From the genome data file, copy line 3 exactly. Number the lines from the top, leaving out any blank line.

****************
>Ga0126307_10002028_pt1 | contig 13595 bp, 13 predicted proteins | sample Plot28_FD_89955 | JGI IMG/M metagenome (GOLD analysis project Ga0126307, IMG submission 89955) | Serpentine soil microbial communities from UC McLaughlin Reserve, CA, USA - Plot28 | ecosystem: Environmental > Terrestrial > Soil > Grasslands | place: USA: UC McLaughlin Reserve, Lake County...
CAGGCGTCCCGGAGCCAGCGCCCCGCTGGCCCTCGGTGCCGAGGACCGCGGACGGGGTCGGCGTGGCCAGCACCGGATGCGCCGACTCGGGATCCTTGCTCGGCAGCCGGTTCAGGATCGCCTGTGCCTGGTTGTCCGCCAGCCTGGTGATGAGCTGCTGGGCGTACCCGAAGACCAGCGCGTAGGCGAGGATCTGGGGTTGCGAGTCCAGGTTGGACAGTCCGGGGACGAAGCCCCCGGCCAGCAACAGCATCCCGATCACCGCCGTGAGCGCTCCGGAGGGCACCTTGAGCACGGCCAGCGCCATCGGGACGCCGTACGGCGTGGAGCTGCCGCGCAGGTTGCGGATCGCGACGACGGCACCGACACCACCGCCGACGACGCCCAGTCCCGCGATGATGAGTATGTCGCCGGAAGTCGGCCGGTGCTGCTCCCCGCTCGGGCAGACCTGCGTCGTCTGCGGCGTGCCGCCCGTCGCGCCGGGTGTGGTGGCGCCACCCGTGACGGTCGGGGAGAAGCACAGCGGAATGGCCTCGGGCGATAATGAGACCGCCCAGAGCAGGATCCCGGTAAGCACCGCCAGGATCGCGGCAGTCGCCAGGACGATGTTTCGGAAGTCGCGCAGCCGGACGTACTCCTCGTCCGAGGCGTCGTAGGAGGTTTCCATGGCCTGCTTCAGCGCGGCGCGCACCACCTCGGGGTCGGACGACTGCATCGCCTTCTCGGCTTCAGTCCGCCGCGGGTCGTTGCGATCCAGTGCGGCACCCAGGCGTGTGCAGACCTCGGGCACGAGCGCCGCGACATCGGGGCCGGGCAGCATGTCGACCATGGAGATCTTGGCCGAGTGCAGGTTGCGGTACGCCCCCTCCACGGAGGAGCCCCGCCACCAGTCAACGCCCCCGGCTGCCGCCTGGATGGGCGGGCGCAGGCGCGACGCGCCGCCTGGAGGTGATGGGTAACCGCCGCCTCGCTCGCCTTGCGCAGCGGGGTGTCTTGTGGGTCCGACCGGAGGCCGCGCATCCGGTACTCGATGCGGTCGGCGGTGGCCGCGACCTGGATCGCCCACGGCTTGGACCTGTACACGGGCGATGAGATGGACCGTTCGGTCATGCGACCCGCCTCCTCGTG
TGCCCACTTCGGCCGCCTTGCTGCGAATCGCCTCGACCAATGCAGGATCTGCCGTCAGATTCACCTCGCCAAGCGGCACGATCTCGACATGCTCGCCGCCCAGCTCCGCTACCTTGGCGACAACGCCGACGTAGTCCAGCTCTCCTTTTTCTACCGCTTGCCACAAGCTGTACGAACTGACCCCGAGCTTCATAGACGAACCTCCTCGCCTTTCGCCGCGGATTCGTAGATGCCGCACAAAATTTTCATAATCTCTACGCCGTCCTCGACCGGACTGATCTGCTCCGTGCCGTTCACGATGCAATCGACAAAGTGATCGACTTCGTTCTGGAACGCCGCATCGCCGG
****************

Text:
TGCCCACTTCGGCCGCCTTGCTGCGAATCGCCTCGACCAATGCAGGATCTGCCGTCAGATTCACCTCGCCAAGCGGCACGATCTCGACATGCTCGCCGCCCAGCTCCGCTACCTTGGCGACAACGCCGACGTAGTCCAGCTCTCCTTTTTCTACCGCTTGCCACAAGCTGTACGAACTGACCCCGAGCTTCATAGACGAACCTCCTCGCCTTTCGCCGCGGATTCGTAGATGCCGCACAAAATTTTCATAATCTCTACGCCGTCCTCGACCGGACTGATCTGCTCCGTGCCGTTCACGATGCAATCGACAAAGTGATCGACTTCGTTCTGGAACGCCGCATCGCCGG